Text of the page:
My first first response to the idea of a tapas menu or plate was “That’s too small to satisfy a hungry farmer!” My meat and potato mentality couldn’t be more wrong. I also realized this delicate, small, Spanish-style savory dish has the potential to be the best marketing opportunity yet because that one bite tells a story of the local terroir. And people actually like a good story over a meal.
I learned all this when my wife and I enjoyed a “taste, tour and tapas” event at Glenora Wine Cellars on Seneca Lake. Our Sommelier, Joe, was affectionately describing the rich history and the qualities of the wine that was paired with a tapas of pomegranate glazed pork medallions and bistro steak on a bed of corn avocado salsa, when a patron asked, “Where the meat came from?” To his credit, Joe didn’t lie but said he didn’t know, other than the protein came from a food delivery company.
This question started a chain reaction among the guests who thought that the story of the wine should be paired with a story of the food served. “It would be a good investment in procurement because we’re here for the experiences”, said the patron.
To a farmer, it was music to my ears. Those tasty morsels could easily have come from the farms of my livestock and vegetable growing friends in the Finger Lakes. Because they were small bites, they could get a lot more portions out of a particular cut or plant thereby minimizing waste and packaging. These tapas tastes combined with information on a particular farm could potentially drive customers to the countryside to buy. What an opportunity from one bite of delicious food!
The theme continued when we booked a stay along with some friends at the Rose Petal Inn Bed and Breakfast in Geneva, NY where hosts, Rossana and Chef Andrew showcased a Saturday night, tapas-style, 9 course smorgasbord of local flavors. I found out that this meal was choreographed and sourced based on local availability and communication between farmer and chef, giving the customer an authentic experience of the region. The story telling around each ingredient – where it came from, the impeccable taste and why it was prepared along cultural lines – was fascinating. It made me feel appreciated as a farmer.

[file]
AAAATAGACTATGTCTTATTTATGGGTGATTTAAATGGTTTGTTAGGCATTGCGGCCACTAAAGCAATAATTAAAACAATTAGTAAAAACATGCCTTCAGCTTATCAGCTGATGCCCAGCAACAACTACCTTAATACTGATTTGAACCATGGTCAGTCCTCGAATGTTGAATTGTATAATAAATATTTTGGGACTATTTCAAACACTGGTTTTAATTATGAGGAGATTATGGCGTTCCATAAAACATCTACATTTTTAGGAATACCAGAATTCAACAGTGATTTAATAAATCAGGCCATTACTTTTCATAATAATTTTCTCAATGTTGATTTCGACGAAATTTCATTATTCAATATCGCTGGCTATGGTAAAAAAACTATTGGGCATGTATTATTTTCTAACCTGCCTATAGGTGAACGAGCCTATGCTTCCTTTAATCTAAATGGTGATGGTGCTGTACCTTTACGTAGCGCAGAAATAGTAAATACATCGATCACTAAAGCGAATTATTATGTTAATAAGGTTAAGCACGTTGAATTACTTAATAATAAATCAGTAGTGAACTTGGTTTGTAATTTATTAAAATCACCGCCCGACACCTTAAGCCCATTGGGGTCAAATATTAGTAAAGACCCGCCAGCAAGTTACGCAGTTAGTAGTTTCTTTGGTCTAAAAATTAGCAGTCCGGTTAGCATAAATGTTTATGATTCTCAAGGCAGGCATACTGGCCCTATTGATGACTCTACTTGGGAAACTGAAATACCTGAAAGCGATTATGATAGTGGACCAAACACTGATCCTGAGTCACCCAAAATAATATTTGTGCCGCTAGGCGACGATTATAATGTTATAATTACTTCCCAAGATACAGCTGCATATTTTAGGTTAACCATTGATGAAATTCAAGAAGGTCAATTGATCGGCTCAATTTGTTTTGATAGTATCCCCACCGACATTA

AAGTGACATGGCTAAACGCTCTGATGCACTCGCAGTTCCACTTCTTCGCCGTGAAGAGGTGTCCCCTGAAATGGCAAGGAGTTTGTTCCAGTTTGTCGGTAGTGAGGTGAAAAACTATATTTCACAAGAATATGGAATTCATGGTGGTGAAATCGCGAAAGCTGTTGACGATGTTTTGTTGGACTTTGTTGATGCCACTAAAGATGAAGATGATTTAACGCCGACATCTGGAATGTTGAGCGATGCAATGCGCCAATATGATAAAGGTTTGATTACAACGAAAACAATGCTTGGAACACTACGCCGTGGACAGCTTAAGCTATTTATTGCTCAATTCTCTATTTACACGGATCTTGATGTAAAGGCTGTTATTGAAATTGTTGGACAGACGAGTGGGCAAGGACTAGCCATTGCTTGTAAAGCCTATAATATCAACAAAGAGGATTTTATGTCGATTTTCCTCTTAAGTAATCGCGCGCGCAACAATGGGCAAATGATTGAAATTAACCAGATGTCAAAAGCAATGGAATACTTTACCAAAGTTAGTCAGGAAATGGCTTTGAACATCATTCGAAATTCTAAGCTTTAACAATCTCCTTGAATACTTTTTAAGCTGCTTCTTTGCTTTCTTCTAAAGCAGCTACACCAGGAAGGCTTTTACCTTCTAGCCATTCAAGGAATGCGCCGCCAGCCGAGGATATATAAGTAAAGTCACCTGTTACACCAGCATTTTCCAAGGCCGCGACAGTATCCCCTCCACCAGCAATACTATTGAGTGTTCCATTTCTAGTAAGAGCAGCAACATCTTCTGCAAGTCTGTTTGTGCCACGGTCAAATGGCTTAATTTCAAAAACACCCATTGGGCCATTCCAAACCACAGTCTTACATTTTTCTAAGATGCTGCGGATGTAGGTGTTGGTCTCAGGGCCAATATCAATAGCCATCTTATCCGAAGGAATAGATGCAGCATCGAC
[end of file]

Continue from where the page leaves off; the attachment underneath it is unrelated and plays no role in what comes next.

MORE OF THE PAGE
Much like the wine tasting phenomenon, the tapas style of slower, more thoughtful eating can give customers a glimpse into the aromas and flavors produced locally instead of a no-name, all-you-can-eat buffet covered in breading. What’s exciting is watching the buildup and reaction to a good plate of food with a story.
My question is, can the meat and vegetables we raise become a regular part of the masterpieces they serve, as opposed to occasional? Can we, as farmers, encourage Chefs and establishments to tell our stories as they serve spectacular bites of food paired with wine? Can we demonstrate that local food pairs well with wine and tourism? I feel like those who see this opportunity as I saw it unfold; will be able to capitalize as the guests will be drawn to a business who see their vision.
Good food is a vessel for good experiences. The tapas menu is an opportunity that sells itself and leaves a person truly full.